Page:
Perfect Disaster was a one-hour American documentary television mini-series that premiered in 2006 on the Discovery Channel. The program depicted the worst-case scenario that major cities could expect in the near future if hit by extreme disaster. A large part of each episode was recounted the lives of citizens from each city, with the remainder of the program showing us real-world scientists discussing the very high probabilities of these disasters. The trademark tagline of the show was "When the conditions are right, it will all go wrong." The series currently airs on the Science Channel.
- Dallas: Destroyed by what is declared a super-tornado, one exceeding an F5 on the Fujita scale. The presentation also describes the fact that the probability of this catastrophe is the highest of all the proposed scenarios.
- New York City: In the year 2011, being subject to a powerful geomagnetic storm, causing widespread damage to electronics, and several bizarre extraterrestrial anomalies.
- Sydney: Engulfed in the flames of a large firestorm that is brewing out of control. Similar to some phenomena seen in the 2009 Victorian bushfires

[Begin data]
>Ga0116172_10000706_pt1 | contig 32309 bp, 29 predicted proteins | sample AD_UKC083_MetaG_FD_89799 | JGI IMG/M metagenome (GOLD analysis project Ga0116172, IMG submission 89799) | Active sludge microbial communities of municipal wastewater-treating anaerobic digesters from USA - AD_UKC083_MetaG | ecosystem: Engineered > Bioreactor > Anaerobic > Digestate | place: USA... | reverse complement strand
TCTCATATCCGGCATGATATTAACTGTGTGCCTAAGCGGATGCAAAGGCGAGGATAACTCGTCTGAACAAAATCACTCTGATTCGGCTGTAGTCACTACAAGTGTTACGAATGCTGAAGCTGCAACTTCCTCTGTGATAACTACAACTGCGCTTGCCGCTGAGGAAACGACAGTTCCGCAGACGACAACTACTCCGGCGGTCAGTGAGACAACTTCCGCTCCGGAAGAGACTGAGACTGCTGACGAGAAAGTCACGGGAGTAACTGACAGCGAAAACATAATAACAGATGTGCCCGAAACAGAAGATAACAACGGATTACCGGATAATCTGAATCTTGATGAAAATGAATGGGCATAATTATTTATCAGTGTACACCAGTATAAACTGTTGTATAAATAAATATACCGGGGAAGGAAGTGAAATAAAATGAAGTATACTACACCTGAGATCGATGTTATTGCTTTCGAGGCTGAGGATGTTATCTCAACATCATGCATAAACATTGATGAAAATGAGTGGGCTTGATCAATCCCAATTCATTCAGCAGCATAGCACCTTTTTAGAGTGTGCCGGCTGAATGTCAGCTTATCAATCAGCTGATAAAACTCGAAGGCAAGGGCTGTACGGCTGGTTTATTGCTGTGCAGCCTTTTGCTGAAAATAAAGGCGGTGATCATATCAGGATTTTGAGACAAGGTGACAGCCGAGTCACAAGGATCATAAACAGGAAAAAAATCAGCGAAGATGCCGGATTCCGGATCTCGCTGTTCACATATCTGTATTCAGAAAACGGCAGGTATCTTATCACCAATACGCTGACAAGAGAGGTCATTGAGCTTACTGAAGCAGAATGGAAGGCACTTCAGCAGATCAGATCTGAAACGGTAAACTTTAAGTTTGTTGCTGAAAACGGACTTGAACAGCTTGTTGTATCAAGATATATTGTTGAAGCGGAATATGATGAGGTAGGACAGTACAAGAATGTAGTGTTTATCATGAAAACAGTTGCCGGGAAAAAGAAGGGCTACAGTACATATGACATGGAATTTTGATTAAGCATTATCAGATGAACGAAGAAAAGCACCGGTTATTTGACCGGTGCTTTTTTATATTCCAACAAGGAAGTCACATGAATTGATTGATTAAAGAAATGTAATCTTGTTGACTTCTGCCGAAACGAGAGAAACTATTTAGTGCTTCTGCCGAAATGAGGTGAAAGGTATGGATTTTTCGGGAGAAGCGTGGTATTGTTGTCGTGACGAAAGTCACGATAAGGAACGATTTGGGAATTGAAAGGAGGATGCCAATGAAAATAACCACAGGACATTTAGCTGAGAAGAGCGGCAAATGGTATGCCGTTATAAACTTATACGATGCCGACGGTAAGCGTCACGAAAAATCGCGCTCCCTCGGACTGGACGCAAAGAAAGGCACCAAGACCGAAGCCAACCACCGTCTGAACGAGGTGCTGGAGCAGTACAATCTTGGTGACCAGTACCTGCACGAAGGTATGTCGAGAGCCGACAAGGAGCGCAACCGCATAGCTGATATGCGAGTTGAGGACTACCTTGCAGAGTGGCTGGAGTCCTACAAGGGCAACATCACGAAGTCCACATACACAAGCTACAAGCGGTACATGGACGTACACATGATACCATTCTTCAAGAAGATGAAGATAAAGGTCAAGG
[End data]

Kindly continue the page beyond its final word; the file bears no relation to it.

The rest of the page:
- Hong Kong: The victim of a super typhoon from the West Pacific.
- London: Deluged by a massive flood that breaks past the city's levees.
- Montreal: Stricken by a severe ice storm, in a manner similar to the North American ice storm of 1998.
Though seemingly unrealistic, each disaster was represented as terrifyingly large and powerful, in order to show the worst possible scenario in the case of each city. The series was produced by Impossible Pictures, the same group that made the 1999 BBC mini-series Walking with Dinosaurs, which was screened in the USA on the Discovery Channel.
The computer graphics were completed by Gareth Edwards (Super Tornado and Solar Storm), Lola (Firestorm and Ice Storm), and Red Vision (Flood and Typhoon).
- Mega Disasters, an almost exactly similar but longer-running television series on The History Channel.
- It Could Happen Tomorrow, another worst-case scenario series on The Weather Channel.
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